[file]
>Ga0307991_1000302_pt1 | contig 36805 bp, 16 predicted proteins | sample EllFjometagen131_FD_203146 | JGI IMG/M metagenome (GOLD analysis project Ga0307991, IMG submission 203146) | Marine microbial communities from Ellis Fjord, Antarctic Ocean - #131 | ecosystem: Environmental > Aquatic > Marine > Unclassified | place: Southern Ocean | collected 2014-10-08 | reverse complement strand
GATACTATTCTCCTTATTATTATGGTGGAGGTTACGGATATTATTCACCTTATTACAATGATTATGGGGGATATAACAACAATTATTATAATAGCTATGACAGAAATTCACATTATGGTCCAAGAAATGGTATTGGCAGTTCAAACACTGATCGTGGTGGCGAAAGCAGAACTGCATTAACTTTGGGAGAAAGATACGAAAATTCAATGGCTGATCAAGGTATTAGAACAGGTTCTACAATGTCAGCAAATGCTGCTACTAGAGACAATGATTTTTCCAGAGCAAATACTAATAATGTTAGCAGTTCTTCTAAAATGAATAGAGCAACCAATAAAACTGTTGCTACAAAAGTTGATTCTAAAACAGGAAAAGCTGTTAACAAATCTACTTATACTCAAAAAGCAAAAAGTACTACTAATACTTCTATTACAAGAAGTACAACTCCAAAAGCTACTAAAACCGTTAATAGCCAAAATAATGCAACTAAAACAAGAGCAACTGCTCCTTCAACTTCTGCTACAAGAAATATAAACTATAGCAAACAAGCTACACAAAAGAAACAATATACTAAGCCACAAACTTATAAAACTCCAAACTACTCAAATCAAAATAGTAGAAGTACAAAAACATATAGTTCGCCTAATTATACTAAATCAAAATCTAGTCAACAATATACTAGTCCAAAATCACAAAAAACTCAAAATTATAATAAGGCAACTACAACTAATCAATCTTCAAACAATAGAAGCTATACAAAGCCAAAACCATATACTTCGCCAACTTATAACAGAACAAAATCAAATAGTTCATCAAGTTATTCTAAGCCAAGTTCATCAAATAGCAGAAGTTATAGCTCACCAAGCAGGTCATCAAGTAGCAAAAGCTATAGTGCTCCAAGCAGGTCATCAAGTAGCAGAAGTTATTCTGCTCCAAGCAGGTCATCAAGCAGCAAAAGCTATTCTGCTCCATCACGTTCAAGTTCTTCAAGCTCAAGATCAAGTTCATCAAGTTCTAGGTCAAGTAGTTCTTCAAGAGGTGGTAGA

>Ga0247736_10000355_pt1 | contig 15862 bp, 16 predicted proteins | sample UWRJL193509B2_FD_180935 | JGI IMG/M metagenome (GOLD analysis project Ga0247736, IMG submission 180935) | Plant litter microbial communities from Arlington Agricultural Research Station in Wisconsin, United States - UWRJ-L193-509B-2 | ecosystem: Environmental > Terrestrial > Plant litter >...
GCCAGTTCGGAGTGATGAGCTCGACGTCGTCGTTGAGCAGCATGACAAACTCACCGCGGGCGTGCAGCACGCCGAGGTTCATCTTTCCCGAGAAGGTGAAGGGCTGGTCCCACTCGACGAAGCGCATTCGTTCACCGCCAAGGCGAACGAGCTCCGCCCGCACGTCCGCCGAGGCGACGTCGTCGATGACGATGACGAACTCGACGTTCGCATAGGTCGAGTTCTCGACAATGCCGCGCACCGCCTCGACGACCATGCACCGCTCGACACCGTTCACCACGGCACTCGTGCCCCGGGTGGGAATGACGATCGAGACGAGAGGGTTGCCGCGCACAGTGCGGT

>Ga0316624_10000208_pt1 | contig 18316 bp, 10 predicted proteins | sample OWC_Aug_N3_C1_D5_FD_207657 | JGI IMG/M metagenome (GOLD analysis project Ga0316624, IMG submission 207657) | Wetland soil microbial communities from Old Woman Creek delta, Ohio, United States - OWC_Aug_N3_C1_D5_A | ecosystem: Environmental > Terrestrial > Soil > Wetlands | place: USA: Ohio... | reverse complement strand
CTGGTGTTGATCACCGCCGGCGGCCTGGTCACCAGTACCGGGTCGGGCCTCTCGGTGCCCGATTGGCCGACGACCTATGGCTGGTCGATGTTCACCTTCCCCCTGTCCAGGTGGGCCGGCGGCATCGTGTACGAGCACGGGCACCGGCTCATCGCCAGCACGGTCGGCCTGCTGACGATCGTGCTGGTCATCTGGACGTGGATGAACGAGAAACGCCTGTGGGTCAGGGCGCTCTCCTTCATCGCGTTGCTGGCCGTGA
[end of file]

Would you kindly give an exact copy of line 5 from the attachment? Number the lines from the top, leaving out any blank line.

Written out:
>Ga0316624_10000208_pt1 | contig 18316 bp, 10 predicted proteins | sample OWC_Aug_N3_C1_D5_FD_207657 | JGI IMG/M metagenome (GOLD analysis project Ga0316624, IMG submission 207657) | Wetland soil microbial communities from Old Woman Creek delta, Ohio, United States - OWC_Aug_N3_C1_D5_A | ecosystem: Environmental > Terrestrial > Soil > Wetlands | place: USA: Ohio... | reverse complement strand